The Willow Society

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Isabel watched from the railing of the second floor balcony as the five teens left. Her cream colored silk robe rustled as she moved away from the railing, towards one of the doors which had been closed when Taylor had searched. Also inside the room, Sue-Ann was bent near double over a laptop, typing away, the glasses she so often refused to wear hanging just off the bridge of her nose. She was decked out in a set of cushy, green pajamas. It was just before ten in the morning.

“They just left. All together.“ Isabel said, setting her cup of tea down gently. She glanced at her phone, which buzzed, before coming to stand behind Sue-Ann. Sue-Ann straightened from her laptop and looked back at Isabel. Isabel put her hand tenderly on Sue-Ann's shoulder; an intimate gesture. Sue-Ann's hand came up and covered Isabel's, squeezing.

“It's begun, then.“ Sue-Ann said, staring toward the wall, seeing something maybe which wasn't there. Isabel knew that look so well, the look Sue-Ann had when her mind was engaged in several things at once, what the other women pompously called “parallel processing.“ Isabel laughed, thinking what one of the kids would say to that.

As if.

It hadn't made either woman very happy, the realization that they had to work through the kids again. They had argued over it for months even as they worked and planned toward it, even as they searched for the right teenagers. The arguments had been fierce. At times only Helen's ever-present ability to cut to the quick had silenced the vehement arguing of the two old friends. Helen's name reverberated around Isabel's mind. Isabel had lost enough people in her life that losing another one wasn't near enough to cripple her, but she was surprised at how raw it made her feel. How exposed, vulnerable, old. Being old was something which still ironically seemed consistently new. The loss of her and Sue-Ann's oldest friend, only made the feeling of being truly and well old more prescient, newer. Isabel squeezed Sue-Ann's shoulder harder, the memory of Helen washed through her.

Over forty years of friendship had inured the women to each other's thoughts.

Sue-Ann sighed. “I miss her too, Bel.“ Sue-Ann turned to look Isabel in the eyes. “It won't be the same without her. Do you ever doubt what we're doing, Bel?“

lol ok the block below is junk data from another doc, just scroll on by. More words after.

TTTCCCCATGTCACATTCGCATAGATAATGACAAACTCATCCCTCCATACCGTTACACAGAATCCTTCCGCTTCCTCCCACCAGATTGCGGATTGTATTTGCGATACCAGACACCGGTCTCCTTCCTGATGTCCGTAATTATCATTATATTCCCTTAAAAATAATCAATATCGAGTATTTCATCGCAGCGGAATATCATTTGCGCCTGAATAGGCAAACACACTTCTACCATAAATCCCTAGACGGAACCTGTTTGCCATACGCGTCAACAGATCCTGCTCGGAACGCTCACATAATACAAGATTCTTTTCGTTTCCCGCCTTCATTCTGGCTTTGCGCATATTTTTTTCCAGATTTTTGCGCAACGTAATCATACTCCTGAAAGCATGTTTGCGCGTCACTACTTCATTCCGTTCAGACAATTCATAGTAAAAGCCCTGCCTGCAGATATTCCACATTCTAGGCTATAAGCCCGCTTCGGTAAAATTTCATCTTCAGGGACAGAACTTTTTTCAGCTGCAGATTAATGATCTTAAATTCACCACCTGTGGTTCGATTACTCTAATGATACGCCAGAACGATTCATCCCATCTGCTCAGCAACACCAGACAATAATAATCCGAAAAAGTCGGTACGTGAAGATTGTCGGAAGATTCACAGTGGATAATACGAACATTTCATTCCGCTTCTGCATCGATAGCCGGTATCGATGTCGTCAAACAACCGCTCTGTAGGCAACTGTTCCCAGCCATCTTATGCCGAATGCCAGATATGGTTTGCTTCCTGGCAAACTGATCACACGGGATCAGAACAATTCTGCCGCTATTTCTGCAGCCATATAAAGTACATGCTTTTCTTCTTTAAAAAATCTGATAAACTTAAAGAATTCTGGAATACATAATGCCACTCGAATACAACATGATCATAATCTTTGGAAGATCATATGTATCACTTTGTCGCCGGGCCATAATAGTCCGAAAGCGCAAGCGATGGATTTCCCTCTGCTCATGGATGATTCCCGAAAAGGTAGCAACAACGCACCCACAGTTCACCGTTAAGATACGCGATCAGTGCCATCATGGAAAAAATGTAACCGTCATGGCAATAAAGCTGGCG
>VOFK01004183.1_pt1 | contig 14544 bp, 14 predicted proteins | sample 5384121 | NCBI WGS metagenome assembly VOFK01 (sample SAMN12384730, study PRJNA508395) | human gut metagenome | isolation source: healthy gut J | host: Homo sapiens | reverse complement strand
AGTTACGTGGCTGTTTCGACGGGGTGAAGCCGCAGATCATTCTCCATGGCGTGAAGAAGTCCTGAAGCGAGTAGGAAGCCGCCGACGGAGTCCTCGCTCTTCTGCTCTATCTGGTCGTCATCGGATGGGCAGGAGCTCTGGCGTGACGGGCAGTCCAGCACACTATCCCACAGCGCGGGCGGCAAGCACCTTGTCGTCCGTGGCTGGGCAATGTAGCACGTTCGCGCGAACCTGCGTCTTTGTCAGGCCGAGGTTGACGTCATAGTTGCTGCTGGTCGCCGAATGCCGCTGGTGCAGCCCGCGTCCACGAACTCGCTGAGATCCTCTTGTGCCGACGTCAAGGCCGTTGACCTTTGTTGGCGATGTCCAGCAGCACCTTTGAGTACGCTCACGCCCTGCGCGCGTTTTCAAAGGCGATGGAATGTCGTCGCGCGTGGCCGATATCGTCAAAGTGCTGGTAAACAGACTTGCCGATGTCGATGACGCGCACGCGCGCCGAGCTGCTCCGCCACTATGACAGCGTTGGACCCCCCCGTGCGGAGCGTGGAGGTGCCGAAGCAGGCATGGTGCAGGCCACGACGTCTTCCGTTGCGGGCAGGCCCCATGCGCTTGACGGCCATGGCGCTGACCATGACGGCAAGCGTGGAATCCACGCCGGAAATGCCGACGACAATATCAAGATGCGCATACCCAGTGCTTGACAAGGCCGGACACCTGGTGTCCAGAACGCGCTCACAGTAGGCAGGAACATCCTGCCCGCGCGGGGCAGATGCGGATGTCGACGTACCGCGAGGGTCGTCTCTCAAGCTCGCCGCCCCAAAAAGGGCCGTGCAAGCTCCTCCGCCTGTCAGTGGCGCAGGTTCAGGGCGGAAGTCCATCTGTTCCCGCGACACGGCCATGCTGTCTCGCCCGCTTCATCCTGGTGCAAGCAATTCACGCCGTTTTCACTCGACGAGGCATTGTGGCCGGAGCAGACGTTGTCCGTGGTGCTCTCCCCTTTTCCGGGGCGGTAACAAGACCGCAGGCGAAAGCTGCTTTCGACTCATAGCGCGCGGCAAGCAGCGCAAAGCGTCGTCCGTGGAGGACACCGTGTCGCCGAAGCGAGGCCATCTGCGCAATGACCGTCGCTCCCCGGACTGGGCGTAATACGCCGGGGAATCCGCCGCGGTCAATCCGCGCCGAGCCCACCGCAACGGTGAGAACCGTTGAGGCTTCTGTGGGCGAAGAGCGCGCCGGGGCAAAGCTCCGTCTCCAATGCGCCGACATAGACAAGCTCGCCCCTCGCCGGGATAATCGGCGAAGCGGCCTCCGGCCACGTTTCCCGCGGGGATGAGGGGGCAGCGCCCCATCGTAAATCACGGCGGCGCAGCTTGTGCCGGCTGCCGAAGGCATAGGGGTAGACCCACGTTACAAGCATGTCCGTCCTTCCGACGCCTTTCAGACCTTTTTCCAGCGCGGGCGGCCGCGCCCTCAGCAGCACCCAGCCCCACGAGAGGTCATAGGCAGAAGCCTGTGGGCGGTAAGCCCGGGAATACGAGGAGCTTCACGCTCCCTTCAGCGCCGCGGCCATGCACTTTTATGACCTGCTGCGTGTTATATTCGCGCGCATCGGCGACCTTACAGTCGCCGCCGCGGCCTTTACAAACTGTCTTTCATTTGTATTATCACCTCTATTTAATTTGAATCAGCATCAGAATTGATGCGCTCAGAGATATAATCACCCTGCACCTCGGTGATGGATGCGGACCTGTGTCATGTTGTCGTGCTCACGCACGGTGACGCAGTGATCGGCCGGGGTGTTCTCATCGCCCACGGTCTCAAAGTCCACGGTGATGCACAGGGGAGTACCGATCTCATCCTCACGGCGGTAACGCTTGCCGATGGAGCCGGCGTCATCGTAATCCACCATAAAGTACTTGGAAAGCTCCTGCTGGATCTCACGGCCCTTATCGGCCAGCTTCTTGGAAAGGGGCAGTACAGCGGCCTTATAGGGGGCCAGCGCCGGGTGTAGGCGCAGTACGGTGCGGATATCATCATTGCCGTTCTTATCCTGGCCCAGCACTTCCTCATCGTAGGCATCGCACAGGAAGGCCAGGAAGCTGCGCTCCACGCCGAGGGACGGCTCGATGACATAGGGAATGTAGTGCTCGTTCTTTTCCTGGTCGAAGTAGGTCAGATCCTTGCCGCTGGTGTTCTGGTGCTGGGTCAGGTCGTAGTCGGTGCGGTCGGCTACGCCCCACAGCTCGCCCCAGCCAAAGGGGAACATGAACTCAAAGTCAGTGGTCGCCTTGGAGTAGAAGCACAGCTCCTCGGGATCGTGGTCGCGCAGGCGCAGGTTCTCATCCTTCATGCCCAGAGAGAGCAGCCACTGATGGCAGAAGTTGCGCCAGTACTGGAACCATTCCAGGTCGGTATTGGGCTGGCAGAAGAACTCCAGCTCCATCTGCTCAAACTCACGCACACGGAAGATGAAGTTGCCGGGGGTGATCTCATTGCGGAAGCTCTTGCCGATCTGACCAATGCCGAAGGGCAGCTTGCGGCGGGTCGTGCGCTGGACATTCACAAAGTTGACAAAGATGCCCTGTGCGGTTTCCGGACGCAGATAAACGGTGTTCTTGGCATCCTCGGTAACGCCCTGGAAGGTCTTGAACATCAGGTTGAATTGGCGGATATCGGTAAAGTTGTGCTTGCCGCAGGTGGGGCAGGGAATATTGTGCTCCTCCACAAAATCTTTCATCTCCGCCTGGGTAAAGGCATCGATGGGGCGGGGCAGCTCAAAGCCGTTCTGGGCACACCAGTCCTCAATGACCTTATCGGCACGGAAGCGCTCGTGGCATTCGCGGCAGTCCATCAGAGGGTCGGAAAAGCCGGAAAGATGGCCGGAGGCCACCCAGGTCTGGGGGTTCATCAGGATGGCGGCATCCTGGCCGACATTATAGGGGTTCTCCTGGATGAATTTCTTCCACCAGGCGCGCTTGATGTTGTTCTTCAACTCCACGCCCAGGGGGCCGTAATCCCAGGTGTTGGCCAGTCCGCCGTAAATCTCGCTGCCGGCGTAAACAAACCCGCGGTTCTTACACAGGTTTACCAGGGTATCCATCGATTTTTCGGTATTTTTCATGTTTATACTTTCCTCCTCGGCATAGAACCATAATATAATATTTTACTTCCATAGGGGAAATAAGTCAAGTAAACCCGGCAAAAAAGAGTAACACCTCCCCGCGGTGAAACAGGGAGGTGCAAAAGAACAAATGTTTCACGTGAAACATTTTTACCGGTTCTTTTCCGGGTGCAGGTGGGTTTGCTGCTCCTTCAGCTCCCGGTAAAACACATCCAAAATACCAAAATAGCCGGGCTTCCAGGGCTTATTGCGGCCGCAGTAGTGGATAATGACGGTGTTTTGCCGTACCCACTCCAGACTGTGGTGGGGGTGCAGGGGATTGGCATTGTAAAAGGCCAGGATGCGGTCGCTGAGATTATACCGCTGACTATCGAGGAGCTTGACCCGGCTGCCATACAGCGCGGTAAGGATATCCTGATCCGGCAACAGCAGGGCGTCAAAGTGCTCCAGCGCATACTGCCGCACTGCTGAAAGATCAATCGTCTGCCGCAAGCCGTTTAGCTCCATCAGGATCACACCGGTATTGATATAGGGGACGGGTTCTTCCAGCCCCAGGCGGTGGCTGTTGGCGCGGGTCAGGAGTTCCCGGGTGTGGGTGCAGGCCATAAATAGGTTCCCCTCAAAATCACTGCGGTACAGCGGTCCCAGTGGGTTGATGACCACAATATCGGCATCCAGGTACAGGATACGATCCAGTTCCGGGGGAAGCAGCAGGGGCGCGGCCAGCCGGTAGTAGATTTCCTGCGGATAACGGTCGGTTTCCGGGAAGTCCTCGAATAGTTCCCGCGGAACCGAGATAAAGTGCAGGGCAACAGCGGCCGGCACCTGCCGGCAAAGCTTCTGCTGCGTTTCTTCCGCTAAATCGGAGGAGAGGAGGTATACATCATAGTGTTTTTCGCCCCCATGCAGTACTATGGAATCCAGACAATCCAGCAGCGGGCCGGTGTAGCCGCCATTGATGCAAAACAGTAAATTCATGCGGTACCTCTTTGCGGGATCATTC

The question seemed to hit Isabel like a knuckle to the nose. She resisted the urge to pull her hand back from Sue-Ann's shoulder, wrap her arms around herself protectively. Breathing deeply, hard, forcefully, she squeezed Sue-Ann's shoulder harder.

“Doubt, S'annie? Every other minute! But what choice do we have? I won't lose another. And so much hangs on what we do, so much more than a lost granddaughter.“

“Maybe we should just tell them what's really going on? They are smarter than we give them credit for, Bel. And better than we expect, I think.“

Sometimes, infrequently, but still on occasion Sue-Ann would say something like that, something which could momentarily knock Isabel off-balance. Leave her wondering if all those years together had hidden as many things as they had revealed. “Of course, they are, S'annie. But if they were smarter than I thought, they wouldn't need us now would they? Don't think I haven't thought of telling them. Lourdes, in particular. The moment just isn't right. Besides we don't know everything ourselves. We had no idea those heinous Behrstable girls had become so deeply involved with Command, did we? No. No, it's better this way. They will value it more if they discover it for themselves, if they must fight to know, it will mean more. And it must mean more to them, if they are to do what needs to be done. If they are not to...“ Isabel slowly pulled her hand off Sue-Ann's shoulder, squeezing the other woman's hand as she did so. Words failed had her.